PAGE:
When a killer wore a deputy’s badge in Telluride

When a killer wore a deputy’s badge in Telluride

When a killer wore a deputy’s badge and a golden smile
Located at the top of Imogene Pass, Fort Peabody was a sentry box and machine gun nest built by the Colorado National Guard. They were called out by Gov. James H. Peabody to assist the Telluride Mine Owners Association. Deputies and brutal mine guards like Robert D. Meldrum, in the middle wearing a sheriff’s badge, forced miners out of town. Deputies feared the miners would come back over the pass to Telluride, so this sentry box was built with a machine gun nest slightly lower on the steep slope with a commanding 180-degree view of the pass. The structure has been stabilized and restored by San Miguel County as one of Colorado’s most important labor history sites. This is the only known photo of guards at the location.
Deputy Robert Meldrum represents a “bad” good man in the history of the American West. He straddled both sides of the law. Butch Cassidy and the Sundance Kid, in this photo with the Wild Bunch near bordellos in Fort Worth, Texas, represent “good” bad men. They robbed trains and mining payrolls and liberally shared their ill-begotten wealth with prostitutes and homesteaders. Unlike Meldrum, Butch never killed anyone until his last shootout in Bolivia.
This one-of-a-kind Colt Quickdraw Model Single Action .45-caliber revolver was a gift to Tomboy Mine guard Robert Meldrum, who frequently beat, abused and even killed union miners trying to strengthen their ties to the Western Federation of Miners. The pistol recently sold at auction for $250,000 to Colorado billionaire Bill Koch. Meldrum may have killed up to 14 men, but his own death and the location of his grave remain a mystery.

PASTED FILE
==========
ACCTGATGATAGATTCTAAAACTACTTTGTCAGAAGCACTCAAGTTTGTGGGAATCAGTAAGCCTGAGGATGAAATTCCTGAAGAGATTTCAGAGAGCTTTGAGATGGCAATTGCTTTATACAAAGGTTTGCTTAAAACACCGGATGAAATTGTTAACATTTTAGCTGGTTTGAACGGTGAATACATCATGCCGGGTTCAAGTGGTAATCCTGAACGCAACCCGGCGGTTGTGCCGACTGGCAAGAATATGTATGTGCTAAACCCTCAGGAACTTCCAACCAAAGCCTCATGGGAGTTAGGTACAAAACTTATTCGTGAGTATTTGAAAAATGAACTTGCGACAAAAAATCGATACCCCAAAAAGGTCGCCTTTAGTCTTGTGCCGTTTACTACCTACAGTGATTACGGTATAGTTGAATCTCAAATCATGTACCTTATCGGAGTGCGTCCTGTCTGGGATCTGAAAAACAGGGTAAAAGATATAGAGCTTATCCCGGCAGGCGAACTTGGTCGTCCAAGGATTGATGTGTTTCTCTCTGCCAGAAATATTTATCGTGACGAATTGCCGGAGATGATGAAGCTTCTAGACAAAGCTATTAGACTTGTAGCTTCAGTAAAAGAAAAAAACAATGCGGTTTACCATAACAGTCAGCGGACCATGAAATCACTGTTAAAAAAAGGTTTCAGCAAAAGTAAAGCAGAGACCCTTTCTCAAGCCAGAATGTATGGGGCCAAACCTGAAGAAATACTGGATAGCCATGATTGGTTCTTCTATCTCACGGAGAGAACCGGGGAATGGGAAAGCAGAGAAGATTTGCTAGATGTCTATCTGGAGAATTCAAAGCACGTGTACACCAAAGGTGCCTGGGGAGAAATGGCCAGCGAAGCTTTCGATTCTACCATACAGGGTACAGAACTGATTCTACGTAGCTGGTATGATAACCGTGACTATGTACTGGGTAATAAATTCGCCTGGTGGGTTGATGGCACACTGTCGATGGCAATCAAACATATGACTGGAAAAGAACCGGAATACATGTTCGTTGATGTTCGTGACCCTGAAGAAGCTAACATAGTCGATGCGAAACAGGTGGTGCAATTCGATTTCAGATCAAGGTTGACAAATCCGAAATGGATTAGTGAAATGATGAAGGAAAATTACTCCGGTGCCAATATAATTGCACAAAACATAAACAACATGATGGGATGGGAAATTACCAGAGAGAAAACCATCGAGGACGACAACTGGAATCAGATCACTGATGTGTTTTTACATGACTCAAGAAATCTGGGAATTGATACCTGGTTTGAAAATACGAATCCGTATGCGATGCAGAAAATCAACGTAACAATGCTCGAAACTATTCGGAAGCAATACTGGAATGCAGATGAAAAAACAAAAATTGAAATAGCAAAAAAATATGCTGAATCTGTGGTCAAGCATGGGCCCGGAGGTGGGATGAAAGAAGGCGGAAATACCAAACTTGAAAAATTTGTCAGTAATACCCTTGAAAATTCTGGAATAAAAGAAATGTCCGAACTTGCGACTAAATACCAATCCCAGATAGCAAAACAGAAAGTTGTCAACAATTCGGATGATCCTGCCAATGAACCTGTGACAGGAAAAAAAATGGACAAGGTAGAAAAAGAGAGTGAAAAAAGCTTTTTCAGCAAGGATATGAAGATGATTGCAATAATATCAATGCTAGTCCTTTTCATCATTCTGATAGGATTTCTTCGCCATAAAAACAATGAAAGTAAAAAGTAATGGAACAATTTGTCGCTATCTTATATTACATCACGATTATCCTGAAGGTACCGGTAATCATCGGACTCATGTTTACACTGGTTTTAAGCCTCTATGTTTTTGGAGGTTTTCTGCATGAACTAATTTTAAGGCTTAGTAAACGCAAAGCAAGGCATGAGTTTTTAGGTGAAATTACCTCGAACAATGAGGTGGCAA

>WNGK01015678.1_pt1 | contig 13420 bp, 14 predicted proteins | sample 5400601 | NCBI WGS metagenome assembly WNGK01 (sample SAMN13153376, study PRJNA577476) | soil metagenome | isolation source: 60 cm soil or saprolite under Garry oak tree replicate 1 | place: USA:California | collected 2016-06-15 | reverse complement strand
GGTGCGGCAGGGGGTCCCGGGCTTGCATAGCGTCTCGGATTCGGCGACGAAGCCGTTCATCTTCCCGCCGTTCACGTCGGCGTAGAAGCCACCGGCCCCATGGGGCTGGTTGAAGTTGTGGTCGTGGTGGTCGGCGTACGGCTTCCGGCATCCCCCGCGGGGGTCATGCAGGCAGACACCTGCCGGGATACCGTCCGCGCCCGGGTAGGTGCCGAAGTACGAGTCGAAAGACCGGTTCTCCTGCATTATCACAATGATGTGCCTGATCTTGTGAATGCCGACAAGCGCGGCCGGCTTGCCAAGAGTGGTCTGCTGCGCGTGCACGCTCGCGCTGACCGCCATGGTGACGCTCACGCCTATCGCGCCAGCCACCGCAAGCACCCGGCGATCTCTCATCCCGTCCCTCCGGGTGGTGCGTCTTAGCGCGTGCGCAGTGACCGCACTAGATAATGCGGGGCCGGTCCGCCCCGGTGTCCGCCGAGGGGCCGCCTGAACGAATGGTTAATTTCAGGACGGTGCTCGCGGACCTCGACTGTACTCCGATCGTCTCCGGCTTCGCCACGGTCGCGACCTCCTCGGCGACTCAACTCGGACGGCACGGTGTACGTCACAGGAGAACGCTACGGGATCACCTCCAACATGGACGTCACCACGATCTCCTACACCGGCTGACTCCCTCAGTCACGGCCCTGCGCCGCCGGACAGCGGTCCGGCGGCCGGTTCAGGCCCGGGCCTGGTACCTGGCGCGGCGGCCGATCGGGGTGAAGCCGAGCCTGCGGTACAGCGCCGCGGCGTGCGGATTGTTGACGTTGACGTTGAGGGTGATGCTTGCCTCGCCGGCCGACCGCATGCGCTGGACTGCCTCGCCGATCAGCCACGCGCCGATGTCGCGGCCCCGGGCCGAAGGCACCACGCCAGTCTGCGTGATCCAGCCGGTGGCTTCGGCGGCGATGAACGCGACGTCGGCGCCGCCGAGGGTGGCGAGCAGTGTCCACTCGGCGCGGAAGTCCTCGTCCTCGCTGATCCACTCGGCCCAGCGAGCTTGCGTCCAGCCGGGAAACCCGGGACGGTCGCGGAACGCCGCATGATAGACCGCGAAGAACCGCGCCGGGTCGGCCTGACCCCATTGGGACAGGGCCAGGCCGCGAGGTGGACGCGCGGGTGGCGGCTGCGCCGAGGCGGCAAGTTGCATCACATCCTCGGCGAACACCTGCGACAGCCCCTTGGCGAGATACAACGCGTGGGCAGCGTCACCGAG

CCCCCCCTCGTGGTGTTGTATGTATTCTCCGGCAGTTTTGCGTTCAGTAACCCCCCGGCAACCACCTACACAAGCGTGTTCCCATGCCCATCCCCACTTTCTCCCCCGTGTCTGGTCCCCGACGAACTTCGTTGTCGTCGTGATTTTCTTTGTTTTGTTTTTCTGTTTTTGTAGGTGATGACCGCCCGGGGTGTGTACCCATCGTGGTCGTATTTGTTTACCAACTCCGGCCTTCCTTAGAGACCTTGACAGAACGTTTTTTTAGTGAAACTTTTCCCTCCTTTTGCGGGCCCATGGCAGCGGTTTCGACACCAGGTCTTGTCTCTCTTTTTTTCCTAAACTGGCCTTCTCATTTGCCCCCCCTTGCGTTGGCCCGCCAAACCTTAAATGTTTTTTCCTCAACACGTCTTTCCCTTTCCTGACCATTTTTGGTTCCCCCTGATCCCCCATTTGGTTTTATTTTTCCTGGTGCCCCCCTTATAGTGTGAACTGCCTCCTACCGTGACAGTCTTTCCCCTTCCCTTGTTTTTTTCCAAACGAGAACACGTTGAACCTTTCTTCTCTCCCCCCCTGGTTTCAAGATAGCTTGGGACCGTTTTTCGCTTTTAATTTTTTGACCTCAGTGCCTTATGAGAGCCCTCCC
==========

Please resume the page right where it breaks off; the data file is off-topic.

This colorful postcard of Fort Peabody, probably photographed in the 1960s, belies the brute force and martial law that the structure represented. Fort Peabody is now on the National Register of Historic Places representing labor history in Colorado
In addition to mine guard Robert Meldrum’s name on the butt of the gun, Colt also engraved on the handle the words “From the Tomboy Gold Mine Co. Lt’d Telluride, CO” making the pistol rare and valuable.

When a killer wore a deputy’s badge in Telluride

Located at the top of Imogene Pass, Fort Peabody was a sentry box and machine gun nest built by the Colorado National Guard. They were called out by Gov. James H. Peabody to assist the Telluride Mine Owners Association. Deputies and brutal mine guards like Robert D. Meldrum, in the middle wearing a sheriff’s badge, forced miners out of town. Deputies feared the miners would come back over the pass to Telluride, so this sentry box was built with a machine gun nest slightly lower on the steep slope with a commanding 180-degree view of the pass. The structure has been stabilized and restored by San Miguel County as one of Colorado’s most important labor history sites. This is the only known photo of guards at the location.
Deputy Robert Meldrum represents a “bad” good man in the history of the American West. He straddled both sides of the law. Butch Cassidy and the Sundance Kid, in this photo with the Wild Bunch near bordellos in Fort Worth, Texas, represent “good” bad men. They robbed trains and mining payrolls and liberally shared their ill-begotten wealth with prostitutes and homesteaders. Unlike Meldrum, Butch never killed anyone until his last shootout in Bolivia.
This one-of-a-kind Colt Quickdraw Model Single Action .45-caliber revolver was a gift to Tomboy Mine guard Robert Meldrum, who frequently beat, abused and even killed union miners trying to strengthen their ties to the Western Federation of Miners. The pistol recently sold at auction for $250,000 to Colorado billionaire Bill Koch. Meldrum may have killed up to 14 men, but his own death and the location of his grave remain a mystery.
This colorful postcard of Fort Peabody, probably photographed in the 1960s, belies the brute force and martial law that the structure represented. Fort Peabody is now on the National Register of Historic Places representing labor history in Colorado
In addition to mine guard Robert Meldrum’s name on the butt of the gun, Colt also engraved on the handle the words “From the Tomboy Gold Mine Co. Lt’d Telluride, CO” making the pistol rare and valuable.
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